Conrad Ludgate

Macro Patterns - A match made in heaven

I've written a lot of macros. I've even written macros professionally. If there's one thing I'd have to say about macros is that they're hard to write effectively. However, this is my blog, I'm allowed to say as much about macros as I like.

Even if I don't recommend people write them, I'm not stopping any time soon. So I'm starting this series documenting some of the design patterns that help write effective macros.

Note. I'm not yet teaching how to implement macros. Just how to design their outputs. Half of the challenge with writing macros is deciding what the output code should look like.

Hey, didn't you steal this title from https://fasterthanli.me/articles/a-rust-match-made-in-hell

...

Anyway. If, like me, you're naturally curious about how macros work, you might have looked at the cargo expand of some of the built in derives.

Here's an example

#[derive(Debug)]
struct Account {
    user: String,
    money: i32,
}

(follow along at home on the playground, using the 'Tools > Expand Macros' feature)

When we cargo expand this, we get the following

impl ::core::fmt::Debug for Account {
    fn fmt(&self, f: &mut ::core::fmt::Formatter) -> ::core::fmt::Result {
        match *self {
            Self { user: ref __self_0_0, money: ref __self_0_1 } => {
                let debug_trait_builder = &mut ::core::fmt::Formatter::debug_struct(f, "Account");
                let _ = ::core::fmt::DebugStruct::field(debug_trait_builder, "user", &&(*__self_0_0));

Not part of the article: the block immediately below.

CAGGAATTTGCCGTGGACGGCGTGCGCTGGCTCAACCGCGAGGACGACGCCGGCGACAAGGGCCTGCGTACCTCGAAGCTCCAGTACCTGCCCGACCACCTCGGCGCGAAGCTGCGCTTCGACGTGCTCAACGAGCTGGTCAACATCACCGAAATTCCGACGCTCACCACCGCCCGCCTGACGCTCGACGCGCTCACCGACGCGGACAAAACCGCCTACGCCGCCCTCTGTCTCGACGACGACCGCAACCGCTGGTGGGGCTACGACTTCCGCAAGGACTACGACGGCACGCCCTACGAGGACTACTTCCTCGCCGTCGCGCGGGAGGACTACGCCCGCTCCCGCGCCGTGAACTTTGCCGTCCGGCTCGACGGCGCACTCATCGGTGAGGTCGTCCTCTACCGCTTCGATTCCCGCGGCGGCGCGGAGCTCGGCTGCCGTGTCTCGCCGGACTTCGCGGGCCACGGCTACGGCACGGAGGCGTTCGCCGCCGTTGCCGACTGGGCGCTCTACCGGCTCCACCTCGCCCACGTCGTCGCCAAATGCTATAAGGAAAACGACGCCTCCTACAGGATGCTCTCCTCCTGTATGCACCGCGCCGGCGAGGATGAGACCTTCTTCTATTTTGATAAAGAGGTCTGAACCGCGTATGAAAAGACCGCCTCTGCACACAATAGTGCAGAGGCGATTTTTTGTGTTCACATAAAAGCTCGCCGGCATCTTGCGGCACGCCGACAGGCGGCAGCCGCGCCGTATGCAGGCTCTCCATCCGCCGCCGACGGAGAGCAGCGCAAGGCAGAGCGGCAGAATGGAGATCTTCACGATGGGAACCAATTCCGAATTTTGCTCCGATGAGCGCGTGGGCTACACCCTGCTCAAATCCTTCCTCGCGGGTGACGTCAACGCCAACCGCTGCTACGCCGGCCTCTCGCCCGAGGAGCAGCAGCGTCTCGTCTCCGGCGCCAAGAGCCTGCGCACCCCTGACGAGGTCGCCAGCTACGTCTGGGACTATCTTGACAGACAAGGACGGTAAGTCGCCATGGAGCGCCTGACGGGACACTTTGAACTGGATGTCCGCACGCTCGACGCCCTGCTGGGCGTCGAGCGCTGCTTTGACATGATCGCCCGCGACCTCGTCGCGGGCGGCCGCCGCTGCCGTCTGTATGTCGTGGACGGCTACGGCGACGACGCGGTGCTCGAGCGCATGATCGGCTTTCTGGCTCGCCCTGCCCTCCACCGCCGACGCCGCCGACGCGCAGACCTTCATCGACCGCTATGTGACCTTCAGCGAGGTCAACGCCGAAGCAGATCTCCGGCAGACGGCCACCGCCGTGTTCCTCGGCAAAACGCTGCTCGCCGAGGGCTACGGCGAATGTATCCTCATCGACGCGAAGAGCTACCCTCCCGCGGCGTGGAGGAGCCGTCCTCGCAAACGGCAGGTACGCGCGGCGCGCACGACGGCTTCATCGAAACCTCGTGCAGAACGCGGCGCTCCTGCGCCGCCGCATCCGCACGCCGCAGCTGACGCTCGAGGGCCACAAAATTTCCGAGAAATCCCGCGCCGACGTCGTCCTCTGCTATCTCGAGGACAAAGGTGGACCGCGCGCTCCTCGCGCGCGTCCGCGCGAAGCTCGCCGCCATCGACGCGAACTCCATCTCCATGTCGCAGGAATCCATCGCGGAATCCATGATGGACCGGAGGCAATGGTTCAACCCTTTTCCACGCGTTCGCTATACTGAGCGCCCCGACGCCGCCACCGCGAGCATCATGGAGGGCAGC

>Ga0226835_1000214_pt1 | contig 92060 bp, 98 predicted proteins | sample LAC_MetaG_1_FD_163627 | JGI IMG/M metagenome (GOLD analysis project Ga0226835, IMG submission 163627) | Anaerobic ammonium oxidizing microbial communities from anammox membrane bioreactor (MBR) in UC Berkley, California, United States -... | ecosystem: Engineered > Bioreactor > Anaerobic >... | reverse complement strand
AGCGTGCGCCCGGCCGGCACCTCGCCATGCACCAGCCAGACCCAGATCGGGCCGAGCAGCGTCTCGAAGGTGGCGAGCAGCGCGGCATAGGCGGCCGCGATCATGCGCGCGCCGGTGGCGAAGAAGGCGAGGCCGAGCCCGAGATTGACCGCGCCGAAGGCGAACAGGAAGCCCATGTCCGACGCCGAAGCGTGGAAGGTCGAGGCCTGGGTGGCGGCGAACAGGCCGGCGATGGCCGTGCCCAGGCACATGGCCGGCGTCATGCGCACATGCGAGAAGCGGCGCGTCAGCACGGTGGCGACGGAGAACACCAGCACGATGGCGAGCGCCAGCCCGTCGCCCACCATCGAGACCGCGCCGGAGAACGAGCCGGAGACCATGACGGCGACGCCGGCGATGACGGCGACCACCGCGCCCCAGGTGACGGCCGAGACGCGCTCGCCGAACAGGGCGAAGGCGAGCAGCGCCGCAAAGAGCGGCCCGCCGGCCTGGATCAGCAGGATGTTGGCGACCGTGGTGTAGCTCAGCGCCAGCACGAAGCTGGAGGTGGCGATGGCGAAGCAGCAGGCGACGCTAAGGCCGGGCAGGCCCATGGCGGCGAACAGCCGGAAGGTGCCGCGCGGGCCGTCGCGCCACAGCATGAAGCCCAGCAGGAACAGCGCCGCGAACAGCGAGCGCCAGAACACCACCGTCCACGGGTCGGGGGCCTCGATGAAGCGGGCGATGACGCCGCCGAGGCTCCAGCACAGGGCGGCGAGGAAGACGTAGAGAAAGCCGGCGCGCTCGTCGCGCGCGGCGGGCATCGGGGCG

let _ = ::core::fmt::DebugStruct::field(debug_trait_builder, "money", &&(*__self_0_1));
                ::core::fmt::DebugStruct::finish(debug_trait_builder)
            }
        }
    }
}

Hmm. This is a lot of code. And it's a bit of a mess. Ok, let's back up a bit. If we implement it manually following the docs examples

impl fmt::Debug for Account {
    fn fmt(&self, f: &mut fmt::Formatter) -> fmt::Result {
        f.debug_struct("Account")
            .field("user", &self.user)
            .field("money", &self.money)
            .finish()
    }
}

This is much cleaner. Why does the derive output have so much noise?! This code as presented is pretty straight forward to implement a macro for. But with simplicity there is always hidden complexity.

Structs

One of the issues you bump into early on with derive macros is that there's just so many ways to define structs.

struct UnitStruct;
struct TupleStruct(A, B, C);
struct NamedStruct {
    a: A,
    b: B,
    c: C,
}

If you're gonna support derives on structs, it usually makes sense to support all 3 forms.

For our Debug code, let's look at some idiomatic impls for each of these 3 structs

impl fmt::Debug for UnitStruct {
    fn fmt(&self, f: &mut fmt::Formatter) -> fmt::Result {
        f.write_str("UnitStruct")
    }
}
impl fmt::Debug for TupleStruct {
    fn fmt(&self, f: &mut fmt::Formatter) -> fmt::Result {
        f.debug_tuple("TupleStruct")
            .field(&self.0)
            .field(&self.1)
            .field(&self.2)
            .finish()
    }